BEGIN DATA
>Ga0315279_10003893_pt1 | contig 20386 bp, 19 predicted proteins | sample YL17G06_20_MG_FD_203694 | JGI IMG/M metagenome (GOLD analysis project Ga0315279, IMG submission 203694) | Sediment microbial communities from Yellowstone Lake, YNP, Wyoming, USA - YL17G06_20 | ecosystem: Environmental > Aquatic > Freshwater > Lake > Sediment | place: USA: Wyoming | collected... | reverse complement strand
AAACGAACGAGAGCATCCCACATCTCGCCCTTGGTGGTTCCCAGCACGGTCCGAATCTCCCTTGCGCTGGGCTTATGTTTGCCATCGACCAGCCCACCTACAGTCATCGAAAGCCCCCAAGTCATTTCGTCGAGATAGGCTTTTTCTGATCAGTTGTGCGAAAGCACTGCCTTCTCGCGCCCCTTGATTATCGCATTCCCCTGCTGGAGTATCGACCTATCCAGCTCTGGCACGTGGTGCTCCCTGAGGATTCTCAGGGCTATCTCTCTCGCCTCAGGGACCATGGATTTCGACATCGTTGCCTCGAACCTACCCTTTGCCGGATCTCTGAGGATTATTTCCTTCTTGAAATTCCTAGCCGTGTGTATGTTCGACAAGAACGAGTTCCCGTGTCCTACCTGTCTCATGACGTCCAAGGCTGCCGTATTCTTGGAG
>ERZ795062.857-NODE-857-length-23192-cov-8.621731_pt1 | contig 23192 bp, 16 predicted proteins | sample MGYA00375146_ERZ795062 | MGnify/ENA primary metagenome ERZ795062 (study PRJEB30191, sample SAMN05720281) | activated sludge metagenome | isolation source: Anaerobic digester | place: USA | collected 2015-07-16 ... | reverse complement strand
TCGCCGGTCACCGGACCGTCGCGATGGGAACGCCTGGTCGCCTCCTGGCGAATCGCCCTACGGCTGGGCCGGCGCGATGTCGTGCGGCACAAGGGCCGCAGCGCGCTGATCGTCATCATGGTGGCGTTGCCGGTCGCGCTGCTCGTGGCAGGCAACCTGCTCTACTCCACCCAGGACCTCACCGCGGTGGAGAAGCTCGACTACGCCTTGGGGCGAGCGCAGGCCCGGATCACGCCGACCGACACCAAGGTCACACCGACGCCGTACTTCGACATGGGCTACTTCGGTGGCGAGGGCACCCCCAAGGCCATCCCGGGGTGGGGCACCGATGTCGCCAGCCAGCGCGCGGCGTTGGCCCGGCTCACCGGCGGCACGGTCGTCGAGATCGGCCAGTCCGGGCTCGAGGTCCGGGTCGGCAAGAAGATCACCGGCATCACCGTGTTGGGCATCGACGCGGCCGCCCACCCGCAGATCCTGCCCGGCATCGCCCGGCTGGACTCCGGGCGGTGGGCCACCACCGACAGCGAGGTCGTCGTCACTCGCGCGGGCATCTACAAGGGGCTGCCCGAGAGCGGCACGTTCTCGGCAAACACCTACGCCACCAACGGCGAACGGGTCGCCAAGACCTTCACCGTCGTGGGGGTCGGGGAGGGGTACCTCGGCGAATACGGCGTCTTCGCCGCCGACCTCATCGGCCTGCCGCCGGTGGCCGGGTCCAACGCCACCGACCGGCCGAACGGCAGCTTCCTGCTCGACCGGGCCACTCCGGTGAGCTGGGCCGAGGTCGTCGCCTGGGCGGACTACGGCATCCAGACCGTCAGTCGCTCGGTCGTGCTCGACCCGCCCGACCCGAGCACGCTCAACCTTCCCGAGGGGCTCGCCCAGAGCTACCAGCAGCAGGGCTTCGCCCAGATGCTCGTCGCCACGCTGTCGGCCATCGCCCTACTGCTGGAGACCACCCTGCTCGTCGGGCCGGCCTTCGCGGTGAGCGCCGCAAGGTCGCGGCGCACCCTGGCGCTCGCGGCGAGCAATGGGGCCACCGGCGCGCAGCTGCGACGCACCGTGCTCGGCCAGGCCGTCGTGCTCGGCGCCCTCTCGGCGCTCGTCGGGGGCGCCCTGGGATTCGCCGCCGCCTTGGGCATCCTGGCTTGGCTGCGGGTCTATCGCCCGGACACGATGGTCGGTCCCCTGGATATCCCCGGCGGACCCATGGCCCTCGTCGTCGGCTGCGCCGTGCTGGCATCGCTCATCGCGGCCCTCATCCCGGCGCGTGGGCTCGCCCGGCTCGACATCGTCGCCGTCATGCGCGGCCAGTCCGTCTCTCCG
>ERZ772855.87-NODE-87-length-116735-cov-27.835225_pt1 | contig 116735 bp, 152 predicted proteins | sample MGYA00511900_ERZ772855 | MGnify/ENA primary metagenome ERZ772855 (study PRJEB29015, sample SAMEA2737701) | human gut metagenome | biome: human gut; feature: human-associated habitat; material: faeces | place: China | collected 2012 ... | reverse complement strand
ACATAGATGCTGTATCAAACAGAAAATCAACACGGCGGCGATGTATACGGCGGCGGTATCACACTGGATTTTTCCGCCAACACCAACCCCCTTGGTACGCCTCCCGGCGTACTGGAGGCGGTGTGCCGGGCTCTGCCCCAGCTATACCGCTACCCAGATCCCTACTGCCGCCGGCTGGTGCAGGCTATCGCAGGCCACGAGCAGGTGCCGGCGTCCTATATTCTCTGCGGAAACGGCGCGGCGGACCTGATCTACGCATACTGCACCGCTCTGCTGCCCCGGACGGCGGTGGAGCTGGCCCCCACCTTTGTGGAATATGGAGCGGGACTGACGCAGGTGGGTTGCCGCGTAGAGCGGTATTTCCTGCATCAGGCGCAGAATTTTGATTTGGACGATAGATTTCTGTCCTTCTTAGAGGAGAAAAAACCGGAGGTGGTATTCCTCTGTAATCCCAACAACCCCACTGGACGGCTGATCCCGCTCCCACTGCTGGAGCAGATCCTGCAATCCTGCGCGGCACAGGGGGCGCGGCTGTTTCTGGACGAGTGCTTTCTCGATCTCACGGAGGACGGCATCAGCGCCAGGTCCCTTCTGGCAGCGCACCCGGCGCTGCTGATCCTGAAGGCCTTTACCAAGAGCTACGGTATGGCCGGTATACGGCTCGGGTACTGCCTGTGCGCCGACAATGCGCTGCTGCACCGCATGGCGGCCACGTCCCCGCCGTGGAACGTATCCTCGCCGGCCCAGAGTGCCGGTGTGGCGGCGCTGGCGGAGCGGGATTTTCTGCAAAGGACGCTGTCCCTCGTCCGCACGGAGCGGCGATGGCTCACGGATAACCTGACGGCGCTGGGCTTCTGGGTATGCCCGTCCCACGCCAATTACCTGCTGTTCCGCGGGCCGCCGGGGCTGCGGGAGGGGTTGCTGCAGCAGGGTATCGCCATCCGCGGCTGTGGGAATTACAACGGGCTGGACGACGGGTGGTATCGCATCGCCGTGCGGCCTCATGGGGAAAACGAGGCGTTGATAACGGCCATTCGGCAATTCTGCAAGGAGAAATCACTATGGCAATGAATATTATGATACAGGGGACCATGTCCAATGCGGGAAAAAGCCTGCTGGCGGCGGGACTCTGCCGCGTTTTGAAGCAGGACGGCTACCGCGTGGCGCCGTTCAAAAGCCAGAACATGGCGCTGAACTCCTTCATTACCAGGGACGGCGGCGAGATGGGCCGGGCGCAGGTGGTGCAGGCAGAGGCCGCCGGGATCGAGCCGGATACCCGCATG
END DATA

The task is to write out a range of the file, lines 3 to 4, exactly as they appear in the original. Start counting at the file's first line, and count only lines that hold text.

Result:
>ERZ795062.857-NODE-857-length-23192-cov-8.621731_pt1 | contig 23192 bp, 16 predicted proteins | sample MGYA00375146_ERZ795062 | MGnify/ENA primary metagenome ERZ795062 (study PRJEB30191, sample SAMN05720281) | activated sludge metagenome | isolation source: Anaerobic digester | place: USA | collected 2015-07-16 ... | reverse complement strand
TCGCCGGTCACCGGACCGTCGCGATGGGAACGCCTGGTCGCCTCCTGGCGAATCGCCCTACGGCTGGGCCGGCGCGATGTCGTGCGGCACAAGGGCCGCAGCGCGCTGATCGTCATCATGGTGGCGTTGCCGGTCGCGCTGCTCGTGGCAGGCAACCTGCTCTACTCCACCCAGGACCTCACCGCGGTGGAGAAGCTCGACTACGCCTTGGGGCGAGCGCAGGCCCGGATCACGCCGACCGACACCAAGGTCACACCGACGCCGTACTTCGACATGGGCTACTTCGGTGGCGAGGGCACCCCCAAGGCCATCCCGGGGTGGGGCACCGATGTCGCCAGCCAGCGCGCGGCGTTGGCCCGGCTCACCGGCGGCACGGTCGTCGAGATCGGCCAGTCCGGGCTCGAGGTCCGGGTCGGCAAGAAGATCACCGGCATCACCGTGTTGGGCATCGACGCGGCCGCCCACCCGCAGATCCTGCCCGGCATCGCCCGGCTGGACTCCGGGCGGTGGGCCACCACCGACAGCGAGGTCGTCGTCACTCGCGCGGGCATCTACAAGGGGCTGCCCGAGAGCGGCACGTTCTCGGCAAACACCTACGCCACCAACGGCGAACGGGTCGCCAAGACCTTCACCGTCGTGGGGGTCGGGGAGGGGTACCTCGGCGAATACGGCGTCTTCGCCGCCGACCTCATCGGCCTGCCGCCGGTGGCCGGGTCCAACGCCACCGACCGGCCGAACGGCAGCTTCCTGCTCGACCGGGCCACTCCGGTGAGCTGGGCCGAGGTCGTCGCCTGGGCGGACTACGGCATCCAGACCGTCAGTCGCTCGGTCGTGCTCGACCCGCCCGACCCGAGCACGCTCAACCTTCCCGAGGGGCTCGCCCAGAGCTACCAGCAGCAGGGCTTCGCCCAGATGCTCGTCGCCACGCTGTCGGCCATCGCCCTACTGCTGGAGACCACCCTGCTCGTCGGGCCGGCCTTCGCGGTGAGCGCCGCAAGGTCGCGGCGCACCCTGGCGCTCGCGGCGAGCAATGGGGCCACCGGCGCGCAGCTGCGACGCACCGTGCTCGGCCAGGCCGTCGTGCTCGGCGCCCTCTCGGCGCTCGTCGGGGGCGCCCTGGGATTCGCCGCCGCCTTGGGCATCCTGGCTTGGCTGCGGGTCTATCGCCCGGACACGATGGTCGGTCCCCTGGATATCCCCGGCGGACCCATGGCCCTCGTCGTCGGCTGCGCCGTGCTGGCATCGCTCATCGCGGCCCTCATCCCGGCGCGTGGGCTCGCCCGGCTCGACATCGTCGCCGTCATGCGCGGCCAGTCCGTCTCTCCG